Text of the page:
**I received a copy from Netgalley. My opinion was not affected in anyway.**

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Tamera Alexander’s To Wager her Heart

To Wager Her Heart (A Belle Meade Plantation Novel Book 3) by [Alexander, Tamera]

Sylas Rutledge, the new owner of the Northeast Line Railroad, invests everything he has into this venture, partly for the sake of the challenge. But mostly to clear his father’s name. One man holds the key to Sy’s success–General William Giles Harding of Nashville’s Belle Meade Plantation. But Harding is champagne and thoroughbreds, and Sy Rutledge is beer and bullocks.
Seeking justice . . . 
Sy needs someone to help him maneuver his way through Nashville’s society, and when he meets Alexandra Jamison, he quickly decides he’s found his tutor. Only, he soon discovers that the very train accident his father is blamed for causing is what killed Alexandra Jamison’s fiancé–and has shattered her world.
Struggling to restore honor . . . 
Spurning an arranged marriage by her father, Alexandra instead pursues her passion for teaching at Fisk University, the first freedmen’s university in the United States. But family–and Nashville society–do not approve, and she soon finds herself cast out from both.
Through connections with the Harding family, Alexandra and Sy become unlikely allies. And despite her first impressions, Alexandra gradually finds herself coming to respect, and even care for this man. But how can she, when her heart is still spoken for? And when Sy’s roguish qualities and adventuresome spirit smack more of recklessness than responsibility and honor?
Sylas Rutledge will risk everything to win over the woman he loves. What he doesn’t count on is having to wager her heart to do it.
Tamera Alexander is an auto-buy author for me because I love the way she combines history with romance. My thoughts:
What I liked:
Sylas. From the moment he steps on the page he quickly becomes one of the most interesting characters of the novel. I love how he kind of fits that Old Western mold and at the same time breaks it. Whenever he was on the page I knew something interesting was going to happen.
Alexandra. I will admit that while I liked her character, it took me a while to really like her. However, by the end of the book I found myself completely in her corner.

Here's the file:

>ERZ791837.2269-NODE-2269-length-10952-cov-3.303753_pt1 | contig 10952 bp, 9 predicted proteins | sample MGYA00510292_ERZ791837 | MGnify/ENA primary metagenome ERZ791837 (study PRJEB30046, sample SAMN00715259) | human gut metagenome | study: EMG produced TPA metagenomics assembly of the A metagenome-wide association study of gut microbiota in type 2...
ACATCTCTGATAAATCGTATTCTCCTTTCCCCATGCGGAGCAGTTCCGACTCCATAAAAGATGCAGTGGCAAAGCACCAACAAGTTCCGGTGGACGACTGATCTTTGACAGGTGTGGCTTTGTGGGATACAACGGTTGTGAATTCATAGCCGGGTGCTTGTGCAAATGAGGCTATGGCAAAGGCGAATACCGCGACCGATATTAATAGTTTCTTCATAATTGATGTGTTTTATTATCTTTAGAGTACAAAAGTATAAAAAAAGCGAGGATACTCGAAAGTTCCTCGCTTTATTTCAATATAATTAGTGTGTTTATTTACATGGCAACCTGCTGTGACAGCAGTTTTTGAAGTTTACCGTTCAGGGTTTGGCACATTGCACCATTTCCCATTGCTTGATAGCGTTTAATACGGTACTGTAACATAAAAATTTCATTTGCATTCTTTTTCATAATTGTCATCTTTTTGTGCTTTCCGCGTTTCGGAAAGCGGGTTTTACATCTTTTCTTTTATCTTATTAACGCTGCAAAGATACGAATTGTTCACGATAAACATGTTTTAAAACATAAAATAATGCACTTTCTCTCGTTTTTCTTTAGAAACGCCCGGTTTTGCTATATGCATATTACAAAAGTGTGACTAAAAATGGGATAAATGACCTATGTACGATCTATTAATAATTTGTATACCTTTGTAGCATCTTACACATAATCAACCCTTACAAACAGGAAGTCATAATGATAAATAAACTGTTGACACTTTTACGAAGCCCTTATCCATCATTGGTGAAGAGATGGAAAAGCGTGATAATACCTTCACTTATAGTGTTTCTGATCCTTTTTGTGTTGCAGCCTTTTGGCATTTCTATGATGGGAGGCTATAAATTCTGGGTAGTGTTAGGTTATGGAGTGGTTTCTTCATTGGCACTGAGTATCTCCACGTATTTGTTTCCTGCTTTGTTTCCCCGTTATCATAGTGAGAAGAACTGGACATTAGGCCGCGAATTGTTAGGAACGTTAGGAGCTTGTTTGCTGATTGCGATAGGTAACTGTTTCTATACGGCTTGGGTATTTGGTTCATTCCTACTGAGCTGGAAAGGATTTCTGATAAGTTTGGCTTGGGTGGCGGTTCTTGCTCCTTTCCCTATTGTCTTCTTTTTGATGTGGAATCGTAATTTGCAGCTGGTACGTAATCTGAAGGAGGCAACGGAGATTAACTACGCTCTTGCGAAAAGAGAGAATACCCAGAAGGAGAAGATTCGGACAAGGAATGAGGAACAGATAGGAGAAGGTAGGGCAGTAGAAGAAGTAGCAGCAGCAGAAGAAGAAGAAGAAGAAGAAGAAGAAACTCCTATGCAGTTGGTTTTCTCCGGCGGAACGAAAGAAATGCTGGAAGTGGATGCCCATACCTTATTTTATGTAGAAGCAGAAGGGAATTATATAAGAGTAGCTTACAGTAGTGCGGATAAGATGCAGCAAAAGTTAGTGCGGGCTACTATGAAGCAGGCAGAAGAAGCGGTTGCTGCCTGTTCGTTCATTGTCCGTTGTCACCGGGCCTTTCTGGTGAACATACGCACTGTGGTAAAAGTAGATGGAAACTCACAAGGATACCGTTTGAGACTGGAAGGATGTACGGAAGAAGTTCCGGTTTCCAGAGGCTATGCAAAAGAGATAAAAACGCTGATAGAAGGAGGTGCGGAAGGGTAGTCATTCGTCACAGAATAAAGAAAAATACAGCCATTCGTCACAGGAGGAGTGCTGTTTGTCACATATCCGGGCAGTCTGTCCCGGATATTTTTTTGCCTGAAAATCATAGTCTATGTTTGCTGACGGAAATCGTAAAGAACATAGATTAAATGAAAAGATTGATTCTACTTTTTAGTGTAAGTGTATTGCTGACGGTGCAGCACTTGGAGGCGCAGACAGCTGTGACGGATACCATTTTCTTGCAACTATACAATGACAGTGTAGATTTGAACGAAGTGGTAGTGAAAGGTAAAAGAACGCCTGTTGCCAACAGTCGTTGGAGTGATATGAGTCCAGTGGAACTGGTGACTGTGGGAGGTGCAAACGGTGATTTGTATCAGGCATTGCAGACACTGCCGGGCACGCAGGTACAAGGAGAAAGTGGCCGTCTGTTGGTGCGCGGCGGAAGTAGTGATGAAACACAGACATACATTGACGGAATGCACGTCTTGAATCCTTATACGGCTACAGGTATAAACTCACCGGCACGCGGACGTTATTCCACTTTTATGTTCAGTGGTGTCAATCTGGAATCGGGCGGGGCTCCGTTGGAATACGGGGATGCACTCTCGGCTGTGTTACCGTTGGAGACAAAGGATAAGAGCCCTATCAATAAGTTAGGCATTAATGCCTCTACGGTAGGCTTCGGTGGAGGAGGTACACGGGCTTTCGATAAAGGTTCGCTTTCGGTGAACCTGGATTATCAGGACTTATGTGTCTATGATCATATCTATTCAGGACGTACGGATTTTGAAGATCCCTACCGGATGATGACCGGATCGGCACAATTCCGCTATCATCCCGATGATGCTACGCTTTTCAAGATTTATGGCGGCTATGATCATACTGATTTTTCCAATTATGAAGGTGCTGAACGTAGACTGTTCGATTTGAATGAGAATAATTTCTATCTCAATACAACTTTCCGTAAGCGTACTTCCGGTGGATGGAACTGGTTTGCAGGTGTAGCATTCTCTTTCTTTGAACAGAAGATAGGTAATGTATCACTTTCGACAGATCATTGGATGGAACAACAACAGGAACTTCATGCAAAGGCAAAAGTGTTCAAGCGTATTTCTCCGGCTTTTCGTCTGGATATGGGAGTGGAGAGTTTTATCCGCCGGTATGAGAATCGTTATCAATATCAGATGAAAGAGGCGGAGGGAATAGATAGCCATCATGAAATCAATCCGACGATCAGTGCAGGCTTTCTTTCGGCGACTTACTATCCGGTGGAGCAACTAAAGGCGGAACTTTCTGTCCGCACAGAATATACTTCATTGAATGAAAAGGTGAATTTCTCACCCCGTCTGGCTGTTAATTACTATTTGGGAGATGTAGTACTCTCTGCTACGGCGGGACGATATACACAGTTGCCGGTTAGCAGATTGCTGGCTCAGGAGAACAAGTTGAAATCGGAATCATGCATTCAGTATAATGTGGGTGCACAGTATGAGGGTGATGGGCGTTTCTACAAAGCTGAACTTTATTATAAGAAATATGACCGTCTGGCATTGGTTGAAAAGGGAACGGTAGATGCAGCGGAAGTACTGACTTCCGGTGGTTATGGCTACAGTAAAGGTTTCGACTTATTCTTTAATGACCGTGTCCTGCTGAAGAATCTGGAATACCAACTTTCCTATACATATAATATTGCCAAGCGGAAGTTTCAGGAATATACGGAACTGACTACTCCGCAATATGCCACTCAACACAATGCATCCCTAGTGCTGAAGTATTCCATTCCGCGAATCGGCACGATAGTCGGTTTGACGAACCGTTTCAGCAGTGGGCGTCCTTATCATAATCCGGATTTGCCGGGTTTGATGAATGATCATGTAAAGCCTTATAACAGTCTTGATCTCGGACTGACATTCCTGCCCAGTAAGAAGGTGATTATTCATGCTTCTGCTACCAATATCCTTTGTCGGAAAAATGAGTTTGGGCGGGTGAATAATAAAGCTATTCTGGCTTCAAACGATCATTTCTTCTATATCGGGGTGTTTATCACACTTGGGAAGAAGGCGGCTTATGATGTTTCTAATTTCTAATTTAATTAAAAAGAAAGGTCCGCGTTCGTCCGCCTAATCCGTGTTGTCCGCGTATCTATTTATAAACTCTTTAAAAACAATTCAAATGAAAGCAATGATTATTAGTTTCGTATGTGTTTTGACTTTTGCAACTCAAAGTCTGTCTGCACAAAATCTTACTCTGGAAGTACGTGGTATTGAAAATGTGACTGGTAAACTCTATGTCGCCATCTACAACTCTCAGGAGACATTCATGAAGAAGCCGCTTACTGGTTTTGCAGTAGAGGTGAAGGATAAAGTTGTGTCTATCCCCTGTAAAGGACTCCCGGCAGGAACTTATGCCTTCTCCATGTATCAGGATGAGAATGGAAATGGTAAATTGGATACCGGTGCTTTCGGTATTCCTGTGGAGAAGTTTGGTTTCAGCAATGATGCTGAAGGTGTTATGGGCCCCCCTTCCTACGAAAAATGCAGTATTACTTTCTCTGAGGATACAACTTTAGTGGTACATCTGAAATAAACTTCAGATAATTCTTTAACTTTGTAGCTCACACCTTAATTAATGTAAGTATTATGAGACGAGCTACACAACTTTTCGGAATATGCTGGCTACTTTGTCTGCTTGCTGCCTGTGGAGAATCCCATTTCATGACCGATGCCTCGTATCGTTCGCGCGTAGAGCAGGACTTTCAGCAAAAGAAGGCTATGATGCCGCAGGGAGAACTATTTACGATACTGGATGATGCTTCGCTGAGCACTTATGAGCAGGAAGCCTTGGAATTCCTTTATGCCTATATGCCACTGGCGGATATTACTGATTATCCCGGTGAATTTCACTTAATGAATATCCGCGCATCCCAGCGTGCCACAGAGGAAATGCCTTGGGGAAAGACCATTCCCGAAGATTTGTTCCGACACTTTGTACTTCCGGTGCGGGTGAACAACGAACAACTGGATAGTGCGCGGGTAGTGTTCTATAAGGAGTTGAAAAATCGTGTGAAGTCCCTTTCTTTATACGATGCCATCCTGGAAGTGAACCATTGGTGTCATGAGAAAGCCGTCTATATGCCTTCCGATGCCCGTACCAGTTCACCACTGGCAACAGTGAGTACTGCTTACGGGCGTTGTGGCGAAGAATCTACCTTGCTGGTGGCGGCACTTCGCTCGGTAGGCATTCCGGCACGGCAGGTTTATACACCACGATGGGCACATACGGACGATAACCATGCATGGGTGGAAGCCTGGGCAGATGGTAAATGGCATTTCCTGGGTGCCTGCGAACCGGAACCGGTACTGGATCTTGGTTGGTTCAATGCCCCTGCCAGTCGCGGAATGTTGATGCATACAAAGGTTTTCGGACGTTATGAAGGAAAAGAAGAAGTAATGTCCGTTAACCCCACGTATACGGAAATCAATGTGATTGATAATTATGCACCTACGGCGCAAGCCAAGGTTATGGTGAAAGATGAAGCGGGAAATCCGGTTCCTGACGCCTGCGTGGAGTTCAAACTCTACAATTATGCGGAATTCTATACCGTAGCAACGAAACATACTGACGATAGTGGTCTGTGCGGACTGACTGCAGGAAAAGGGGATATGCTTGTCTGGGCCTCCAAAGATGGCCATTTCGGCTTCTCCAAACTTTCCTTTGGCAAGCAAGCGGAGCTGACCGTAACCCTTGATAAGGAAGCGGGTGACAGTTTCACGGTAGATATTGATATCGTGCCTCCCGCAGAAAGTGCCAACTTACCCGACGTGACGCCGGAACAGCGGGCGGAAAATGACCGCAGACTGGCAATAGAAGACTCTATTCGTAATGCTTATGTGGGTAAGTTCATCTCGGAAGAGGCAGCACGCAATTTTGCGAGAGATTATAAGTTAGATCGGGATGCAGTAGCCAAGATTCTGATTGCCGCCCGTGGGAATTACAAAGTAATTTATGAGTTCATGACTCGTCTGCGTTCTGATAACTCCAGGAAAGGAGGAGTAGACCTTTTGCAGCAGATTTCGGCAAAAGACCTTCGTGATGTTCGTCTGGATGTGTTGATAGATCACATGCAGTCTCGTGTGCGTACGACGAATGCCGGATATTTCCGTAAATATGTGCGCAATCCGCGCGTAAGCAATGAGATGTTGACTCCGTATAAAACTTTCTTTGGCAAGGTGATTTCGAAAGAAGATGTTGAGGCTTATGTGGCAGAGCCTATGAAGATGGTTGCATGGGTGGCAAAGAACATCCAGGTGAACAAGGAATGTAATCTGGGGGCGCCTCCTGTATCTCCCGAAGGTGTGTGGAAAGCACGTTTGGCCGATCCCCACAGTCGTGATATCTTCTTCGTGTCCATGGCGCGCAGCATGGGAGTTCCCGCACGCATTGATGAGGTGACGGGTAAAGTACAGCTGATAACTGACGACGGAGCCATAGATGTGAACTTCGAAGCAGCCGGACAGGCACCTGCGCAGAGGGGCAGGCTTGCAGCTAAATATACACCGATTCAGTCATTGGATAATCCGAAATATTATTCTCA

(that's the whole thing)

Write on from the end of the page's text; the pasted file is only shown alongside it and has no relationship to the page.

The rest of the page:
Historical research. Alexander has a lot of historical events and people in this book. The author clearly does her research. Every historical aspect felt fully researched and learned from the way that the school for black Americans was run to the way that the main characters interacted with ‘real’ historical figures.
Mystery. There’s a bit of a mystery here, but interestingly enough, Alexander resolves it in a way that I hadn’t quite expected. Nevertheless it worked, because it felt real.
Spiritually, the characters learn to trust God even when the situation looks and feels hard.
What I didn’t like
I did feel like Sy and Alexandra were separated more than I would have liked.  One of the best things about an Alexander romance is that she does the friendship romance so well. It was done well here, but the characters did spend a lot of time a part.
Also, it kind of felt like Alexander had a list of historical events that she wanted to hit and she hit them…but it felt like a bit much at times. Sy and Alexandra met this famous person, they were a part of this famous event, they saw this historical event happen. I realize a lot was happening historically at that time, but I felt like all the things they were a part of took away from the story a bit.
Romantic scale: 8
Overall, while not my favorite Alexander book, a very satisfying read.
**I received a copy from Netgalley. My opinion was not affected in anyway.**